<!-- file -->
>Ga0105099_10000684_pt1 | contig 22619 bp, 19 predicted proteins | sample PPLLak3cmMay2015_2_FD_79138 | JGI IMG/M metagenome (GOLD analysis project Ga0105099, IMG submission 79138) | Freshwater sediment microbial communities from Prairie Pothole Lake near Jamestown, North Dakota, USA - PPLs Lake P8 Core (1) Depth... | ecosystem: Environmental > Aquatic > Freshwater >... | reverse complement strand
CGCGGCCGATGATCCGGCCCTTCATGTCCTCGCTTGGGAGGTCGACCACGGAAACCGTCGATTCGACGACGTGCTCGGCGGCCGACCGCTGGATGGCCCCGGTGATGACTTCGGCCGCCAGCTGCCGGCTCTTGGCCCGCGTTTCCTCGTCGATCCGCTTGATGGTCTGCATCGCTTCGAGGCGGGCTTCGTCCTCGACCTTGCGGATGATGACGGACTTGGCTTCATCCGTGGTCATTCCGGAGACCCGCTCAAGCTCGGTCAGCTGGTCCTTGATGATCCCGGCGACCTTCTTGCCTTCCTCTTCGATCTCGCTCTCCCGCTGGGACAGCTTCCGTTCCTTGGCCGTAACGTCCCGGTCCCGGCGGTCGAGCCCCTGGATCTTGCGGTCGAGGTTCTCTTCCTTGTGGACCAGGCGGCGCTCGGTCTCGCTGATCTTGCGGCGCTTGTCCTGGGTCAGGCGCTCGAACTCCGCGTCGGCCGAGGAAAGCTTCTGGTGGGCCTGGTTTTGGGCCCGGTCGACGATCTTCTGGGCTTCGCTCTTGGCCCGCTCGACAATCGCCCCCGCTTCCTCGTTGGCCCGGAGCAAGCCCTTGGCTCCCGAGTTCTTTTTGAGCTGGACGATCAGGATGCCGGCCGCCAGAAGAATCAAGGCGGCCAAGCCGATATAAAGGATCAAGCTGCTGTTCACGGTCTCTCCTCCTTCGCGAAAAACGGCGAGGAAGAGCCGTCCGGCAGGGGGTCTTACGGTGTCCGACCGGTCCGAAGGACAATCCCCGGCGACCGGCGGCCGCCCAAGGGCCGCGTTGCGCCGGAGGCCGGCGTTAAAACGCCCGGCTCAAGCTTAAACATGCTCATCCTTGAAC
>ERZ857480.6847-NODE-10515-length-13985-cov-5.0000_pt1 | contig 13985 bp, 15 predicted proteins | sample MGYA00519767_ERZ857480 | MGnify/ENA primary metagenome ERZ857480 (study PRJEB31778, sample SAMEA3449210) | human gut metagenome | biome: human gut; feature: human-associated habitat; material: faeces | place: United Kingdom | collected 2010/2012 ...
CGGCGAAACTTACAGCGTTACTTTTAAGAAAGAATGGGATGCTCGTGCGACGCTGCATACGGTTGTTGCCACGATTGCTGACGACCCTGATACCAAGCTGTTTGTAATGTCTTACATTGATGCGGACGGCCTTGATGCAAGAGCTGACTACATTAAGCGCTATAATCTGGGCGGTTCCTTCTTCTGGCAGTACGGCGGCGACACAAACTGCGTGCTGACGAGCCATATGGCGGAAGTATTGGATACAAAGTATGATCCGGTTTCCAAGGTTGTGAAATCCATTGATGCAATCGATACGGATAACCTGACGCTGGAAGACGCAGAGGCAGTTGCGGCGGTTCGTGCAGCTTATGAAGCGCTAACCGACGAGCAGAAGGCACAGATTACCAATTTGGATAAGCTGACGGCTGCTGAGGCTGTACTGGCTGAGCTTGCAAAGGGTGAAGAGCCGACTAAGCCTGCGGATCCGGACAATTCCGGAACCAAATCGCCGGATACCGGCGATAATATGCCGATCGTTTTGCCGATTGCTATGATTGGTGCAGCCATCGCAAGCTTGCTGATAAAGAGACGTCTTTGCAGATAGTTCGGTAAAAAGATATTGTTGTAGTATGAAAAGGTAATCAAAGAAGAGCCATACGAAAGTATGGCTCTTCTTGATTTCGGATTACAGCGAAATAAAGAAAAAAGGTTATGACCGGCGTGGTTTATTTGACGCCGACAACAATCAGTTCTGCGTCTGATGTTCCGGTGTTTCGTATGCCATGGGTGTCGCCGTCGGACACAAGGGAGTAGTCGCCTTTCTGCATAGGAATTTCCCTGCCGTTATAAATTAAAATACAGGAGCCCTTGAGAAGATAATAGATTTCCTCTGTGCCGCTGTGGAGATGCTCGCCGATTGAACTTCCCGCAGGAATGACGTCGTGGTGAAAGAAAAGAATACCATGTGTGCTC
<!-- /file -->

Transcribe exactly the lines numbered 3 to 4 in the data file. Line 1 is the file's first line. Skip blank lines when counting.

>ERZ857480.6847-NODE-10515-length-13985-cov-5.0000_pt1 | contig 13985 bp, 15 predicted proteins | sample MGYA00519767_ERZ857480 | MGnify/ENA primary metagenome ERZ857480 (study PRJEB31778, sample SAMEA3449210) | human gut metagenome | biome: human gut; feature: human-associated habitat; material: faeces | place: United Kingdom | collected 2010/2012 ...
CGGCGAAACTTACAGCGTTACTTTTAAGAAAGAATGGGATGCTCGTGCGACGCTGCATACGGTTGTTGCCACGATTGCTGACGACCCTGATACCAAGCTGTTTGTAATGTCTTACATTGATGCGGACGGCCTTGATGCAAGAGCTGACTACATTAAGCGCTATAATCTGGGCGGTTCCTTCTTCTGGCAGTACGGCGGCGACACAAACTGCGTGCTGACGAGCCATATGGCGGAAGTATTGGATACAAAGTATGATCCGGTTTCCAAGGTTGTGAAATCCATTGATGCAATCGATACGGATAACCTGACGCTGGAAGACGCAGAGGCAGTTGCGGCGGTTCGTGCAGCTTATGAAGCGCTAACCGACGAGCAGAAGGCACAGATTACCAATTTGGATAAGCTGACGGCTGCTGAGGCTGTACTGGCTGAGCTTGCAAAGGGTGAAGAGCCGACTAAGCCTGCGGATCCGGACAATTCCGGAACCAAATCGCCGGATACCGGCGATAATATGCCGATCGTTTTGCCGATTGCTATGATTGGTGCAGCCATCGCAAGCTTGCTGATAAAGAGACGTCTTTGCAGATAGTTCGGTAAAAAGATATTGTTGTAGTATGAAAAGGTAATCAAAGAAGAGCCATACGAAAGTATGGCTCTTCTTGATTTCGGATTACAGCGAAATAAAGAAAAAAGGTTATGACCGGCGTGGTTTATTTGACGCCGACAACAATCAGTTCTGCGTCTGATGTTCCGGTGTTTCGTATGCCATGGGTGTCGCCGTCGGACACAAGGGAGTAGTCGCCTTTCTGCATAGGAATTTCCCTGCCGTTATAAATTAAAATACAGGAGCCCTTGAGAAGATAATAGATTTCCTCTGTGCCGCTGTGGAGATGCTCGCCGATTGAACTTCCCGCAGGAATGACGTCGTGGTGAAAGAAAAGAATACCATGTGTGCTC